06/09/2018 § 2 Comments

In previous posts in this series, I did some preliminary work by way of detours into the nature of heresy and the patch work out of which we make our spiritual stories. This patchwork, I think, is inevitable for the individual who comes into any spiritual tradition, Quaker or otherwise. What is not inevitable is that the tradition in which one arrives (let us call it the host tradition), in providing spiritual hospitality to the seeker from elsewhere (let us call it the source), must ipso facto incorporate the teachings, practices, or world view of the source.  If a primary value is universal acceptance, then of course the host community will hereafter also acknowledge the values of the sources from which its new adherents comes. I merely point out that this a choice (to the extent or in the ways that a cultural change is a choice).

For example, I was raised an Episcopalian, and went to Catholic schools, where I was influenced by a few of the many streams of Catholic spirituality.  I was led to Quakerism — “convinced of the Truth,” as we used to say.  Now, there are parts of me that continue to feel nourished by my Anglo-Catholic roots.  My periodic use of the daily office, my awareness of the rhythms of the liturgical calendar, my readings in monastic spiriruality and the Christian humanism of Erasmus — these are indelible parts of my practice and my inner life.  Should, therefore, my meeting or Yearly Meeting in accepting me also accept the Nicene Creed, the practice of the hours, or the use of outward sacraments?  It would never have occurred to me to ask.  They are part of my personal history, but they are not compatible with the Quaker charism.  I have to make my own peace with them.

Others have grappled more eloquently than I with the “hyphenated Quaker experience” — As one example,  I recommend Liz Oppenheim’s reflections,”Living with a hyphenated identity,”  from some years ago  (along with the links and discussions that appertain thereto).

On the other hand, suppose the host tradition — let’s say, just to pick something at random,  Quakerism — takes the path of (essentially) universal acceptance.   At that point, Quakerism becomes a syncretic religion, assembled from various elements chosen from the Spiritual Marketplace, and added to Quakerism by new people accepted into membership — when the individual assemblages of ideas and practices that I bring are explicitly accepted during my membership process, the meeting is thereby declaring that what I bring is now also part of the Quaker testimony, so that when we try to explain what Quakerism is, we must somehow reflect in our account these new elements.   Thus, Quakerism is redefined, at least locally, and often without recognizing that the redefinition has taken place.

At first blush, such a process might be celebrated as a process of enrichment:  Quakerism version 1 turns into Quakerism v2, now new and better because it has bells or outward sacraments or what-have-you.  But note that this  kind of change is not just a matter of simple addition, because elements drawn from various other traditions are themselves embedded deeply in some culture, and so they are clothed round with meanings and nuances that are implicitly adopted along with the idea or practice that has been explicitly imported.  These additional nuances and meanings have their own implications that may not be recognized at first, or ever. On the other hand, the adopted practice or idea as carried out in our imaginary Quakerism v2, separated from its original context, may be in fact an echo or shadow of the practice as experienced in its culture (or practice, or religion) of origin.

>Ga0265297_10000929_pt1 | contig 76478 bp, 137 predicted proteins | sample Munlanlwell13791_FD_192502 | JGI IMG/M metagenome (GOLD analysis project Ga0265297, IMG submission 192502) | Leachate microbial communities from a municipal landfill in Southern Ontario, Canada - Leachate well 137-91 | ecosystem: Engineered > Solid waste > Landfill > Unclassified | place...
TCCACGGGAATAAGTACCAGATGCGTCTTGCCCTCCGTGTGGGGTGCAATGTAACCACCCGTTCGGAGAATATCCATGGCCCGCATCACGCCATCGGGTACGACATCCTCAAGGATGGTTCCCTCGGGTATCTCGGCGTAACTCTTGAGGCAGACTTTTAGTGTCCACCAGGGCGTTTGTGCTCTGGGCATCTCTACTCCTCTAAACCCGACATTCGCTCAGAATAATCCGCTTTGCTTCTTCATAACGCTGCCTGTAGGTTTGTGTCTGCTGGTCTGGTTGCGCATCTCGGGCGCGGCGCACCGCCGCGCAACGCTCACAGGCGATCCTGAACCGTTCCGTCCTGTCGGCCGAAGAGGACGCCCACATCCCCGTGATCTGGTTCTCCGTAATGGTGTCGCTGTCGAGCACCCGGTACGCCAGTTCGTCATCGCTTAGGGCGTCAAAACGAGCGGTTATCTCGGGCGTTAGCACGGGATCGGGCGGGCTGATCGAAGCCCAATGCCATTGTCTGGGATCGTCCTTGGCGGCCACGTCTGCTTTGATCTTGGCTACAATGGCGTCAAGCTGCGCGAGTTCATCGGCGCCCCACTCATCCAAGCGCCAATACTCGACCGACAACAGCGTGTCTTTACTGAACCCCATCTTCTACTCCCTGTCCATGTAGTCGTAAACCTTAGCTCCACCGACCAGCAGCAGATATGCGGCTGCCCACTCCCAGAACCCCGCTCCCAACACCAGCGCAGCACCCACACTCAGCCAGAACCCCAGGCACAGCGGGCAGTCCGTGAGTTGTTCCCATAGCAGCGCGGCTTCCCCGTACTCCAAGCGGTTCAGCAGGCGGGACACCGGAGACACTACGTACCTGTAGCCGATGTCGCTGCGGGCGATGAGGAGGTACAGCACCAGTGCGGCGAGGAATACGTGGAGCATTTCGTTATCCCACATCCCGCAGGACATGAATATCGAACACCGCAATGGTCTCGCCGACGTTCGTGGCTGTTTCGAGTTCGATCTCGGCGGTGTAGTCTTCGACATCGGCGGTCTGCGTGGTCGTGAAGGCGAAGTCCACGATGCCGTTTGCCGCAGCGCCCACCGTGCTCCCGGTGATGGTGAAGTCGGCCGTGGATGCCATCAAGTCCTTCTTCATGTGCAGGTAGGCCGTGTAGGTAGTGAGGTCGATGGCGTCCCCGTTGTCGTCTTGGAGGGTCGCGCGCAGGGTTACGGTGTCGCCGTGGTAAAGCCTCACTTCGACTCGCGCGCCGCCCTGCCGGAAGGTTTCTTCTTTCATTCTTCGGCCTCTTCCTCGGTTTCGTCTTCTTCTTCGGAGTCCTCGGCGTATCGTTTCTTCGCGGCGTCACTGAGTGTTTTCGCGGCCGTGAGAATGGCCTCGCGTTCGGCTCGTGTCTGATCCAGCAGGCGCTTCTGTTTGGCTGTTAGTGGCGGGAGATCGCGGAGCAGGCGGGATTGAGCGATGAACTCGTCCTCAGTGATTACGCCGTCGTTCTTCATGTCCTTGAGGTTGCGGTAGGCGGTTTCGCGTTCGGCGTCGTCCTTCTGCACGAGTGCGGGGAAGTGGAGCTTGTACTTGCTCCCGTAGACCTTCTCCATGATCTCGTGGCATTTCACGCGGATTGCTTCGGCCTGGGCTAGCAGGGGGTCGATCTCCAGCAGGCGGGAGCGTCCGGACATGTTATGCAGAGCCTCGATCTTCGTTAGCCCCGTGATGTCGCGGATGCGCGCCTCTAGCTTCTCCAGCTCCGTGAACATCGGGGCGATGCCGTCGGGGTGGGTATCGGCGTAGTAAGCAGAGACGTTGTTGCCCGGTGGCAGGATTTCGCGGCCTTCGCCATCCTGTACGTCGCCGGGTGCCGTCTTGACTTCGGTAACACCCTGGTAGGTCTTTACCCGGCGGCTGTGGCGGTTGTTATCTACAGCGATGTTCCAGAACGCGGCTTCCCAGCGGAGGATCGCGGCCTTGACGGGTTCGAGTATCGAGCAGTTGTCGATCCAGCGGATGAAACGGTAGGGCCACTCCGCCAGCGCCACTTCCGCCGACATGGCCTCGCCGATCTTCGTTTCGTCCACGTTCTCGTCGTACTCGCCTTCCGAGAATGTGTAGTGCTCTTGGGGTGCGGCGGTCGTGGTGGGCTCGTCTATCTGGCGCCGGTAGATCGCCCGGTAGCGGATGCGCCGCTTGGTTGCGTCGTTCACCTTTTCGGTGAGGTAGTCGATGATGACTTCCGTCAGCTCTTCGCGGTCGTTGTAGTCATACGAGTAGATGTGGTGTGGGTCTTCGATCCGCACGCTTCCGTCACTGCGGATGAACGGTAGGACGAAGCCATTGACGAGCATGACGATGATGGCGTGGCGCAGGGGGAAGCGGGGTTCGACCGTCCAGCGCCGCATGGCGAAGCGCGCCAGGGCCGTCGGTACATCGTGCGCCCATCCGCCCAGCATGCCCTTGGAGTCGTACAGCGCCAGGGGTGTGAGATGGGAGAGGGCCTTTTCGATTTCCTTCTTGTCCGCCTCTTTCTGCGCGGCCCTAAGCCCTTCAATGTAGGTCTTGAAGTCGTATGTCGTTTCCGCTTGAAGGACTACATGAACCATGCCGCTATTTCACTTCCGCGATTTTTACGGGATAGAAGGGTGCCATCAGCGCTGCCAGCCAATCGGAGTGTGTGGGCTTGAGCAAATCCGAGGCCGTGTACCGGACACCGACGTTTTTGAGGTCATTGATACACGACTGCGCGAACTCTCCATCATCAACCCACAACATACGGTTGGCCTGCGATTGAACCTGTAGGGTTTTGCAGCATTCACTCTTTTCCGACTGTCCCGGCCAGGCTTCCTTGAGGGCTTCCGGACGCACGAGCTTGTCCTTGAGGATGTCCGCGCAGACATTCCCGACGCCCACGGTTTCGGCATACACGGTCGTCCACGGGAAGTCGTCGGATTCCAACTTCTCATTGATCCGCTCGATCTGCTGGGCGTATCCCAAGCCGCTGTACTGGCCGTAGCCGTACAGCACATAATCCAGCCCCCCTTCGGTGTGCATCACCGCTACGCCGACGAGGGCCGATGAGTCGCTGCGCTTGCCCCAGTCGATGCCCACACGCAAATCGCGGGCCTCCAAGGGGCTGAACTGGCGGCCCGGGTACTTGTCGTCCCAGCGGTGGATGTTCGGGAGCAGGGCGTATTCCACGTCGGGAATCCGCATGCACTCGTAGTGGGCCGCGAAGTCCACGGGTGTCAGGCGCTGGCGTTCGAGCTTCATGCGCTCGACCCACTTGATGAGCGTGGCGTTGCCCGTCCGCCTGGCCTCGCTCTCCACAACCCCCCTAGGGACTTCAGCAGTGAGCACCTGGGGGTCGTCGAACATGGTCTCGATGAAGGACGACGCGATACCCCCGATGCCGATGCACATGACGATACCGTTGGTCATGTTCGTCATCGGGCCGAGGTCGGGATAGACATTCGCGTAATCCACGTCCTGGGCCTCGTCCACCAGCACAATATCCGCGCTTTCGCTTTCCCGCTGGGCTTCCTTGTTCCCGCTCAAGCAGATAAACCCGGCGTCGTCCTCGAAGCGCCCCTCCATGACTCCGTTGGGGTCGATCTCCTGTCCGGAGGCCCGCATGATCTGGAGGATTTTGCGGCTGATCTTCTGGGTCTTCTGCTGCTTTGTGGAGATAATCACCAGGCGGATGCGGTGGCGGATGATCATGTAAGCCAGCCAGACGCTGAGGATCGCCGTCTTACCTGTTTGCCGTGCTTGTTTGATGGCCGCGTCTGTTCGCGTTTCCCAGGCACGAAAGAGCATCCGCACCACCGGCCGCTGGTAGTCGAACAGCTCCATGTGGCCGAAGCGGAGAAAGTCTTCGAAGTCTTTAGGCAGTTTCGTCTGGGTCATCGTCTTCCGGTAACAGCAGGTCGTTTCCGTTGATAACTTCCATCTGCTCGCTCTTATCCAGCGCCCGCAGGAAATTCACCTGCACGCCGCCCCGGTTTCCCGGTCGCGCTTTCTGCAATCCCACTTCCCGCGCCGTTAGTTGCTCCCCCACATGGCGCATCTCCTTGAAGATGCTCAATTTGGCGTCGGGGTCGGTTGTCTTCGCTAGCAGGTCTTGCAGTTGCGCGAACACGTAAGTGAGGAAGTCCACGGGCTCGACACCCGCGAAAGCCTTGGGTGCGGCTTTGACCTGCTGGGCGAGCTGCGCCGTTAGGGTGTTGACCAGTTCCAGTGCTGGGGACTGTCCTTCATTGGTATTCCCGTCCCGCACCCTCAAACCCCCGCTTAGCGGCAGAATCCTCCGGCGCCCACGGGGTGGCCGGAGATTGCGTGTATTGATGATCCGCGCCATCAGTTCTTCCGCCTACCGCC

One of the best statements of this problem can be found in the writings of the “Diamond Approach,”  the body of spiritual teaching that Christine Wolff draws insights from in the Pendle Hill Pamphlet that I am reflecting on.  The Diamond Approach is a syncretistic body of teachings and practices, drawing from multiple traditions of East and West (enneagrams and Freud, for example).   Yet the teachers of the Diamond Approach explain that each tradition has its own “logos,” which I might paraphrase as “worldview or narrative” about human nature and related matters, and warn that in assembling things from disparate traditions, you may be getting more (or less) than you imagine:

when we engage any particular practice, we engage the entire logos of that teaching. Because so many teachings are readily available these days, many of us borrow practices from different traditions and do them on our own outside the context of that tradition. But practices contain and express the logos of their teaching, so when they are done outside of that context, they lack the holding, support, and guidance of the larger field of the teaching.

To avoid this kind of attenuation or dilution, one would naturally need to delve deeply enough in the source tradition to understand the practice from the inside out, so to speak.  Since one’s life is finite, there would appear to be the danger of a tradeoff between depth and breadth.

This is thus a special and interesting manifestation of the tension between individual and corporate life that has been present among Friends (and other religions, of course!) forever.   In this case, the individual seeker arrives at Quakerism equipped with miscellaneous tools, habits of mind, and assumptions.  These tend to form the frame within which we interpret Quakerism — in a sense, we are seeing what we need to see, or what we are inclined to see.  We are not likely to know right away what it feels like to those who have been at home there before us.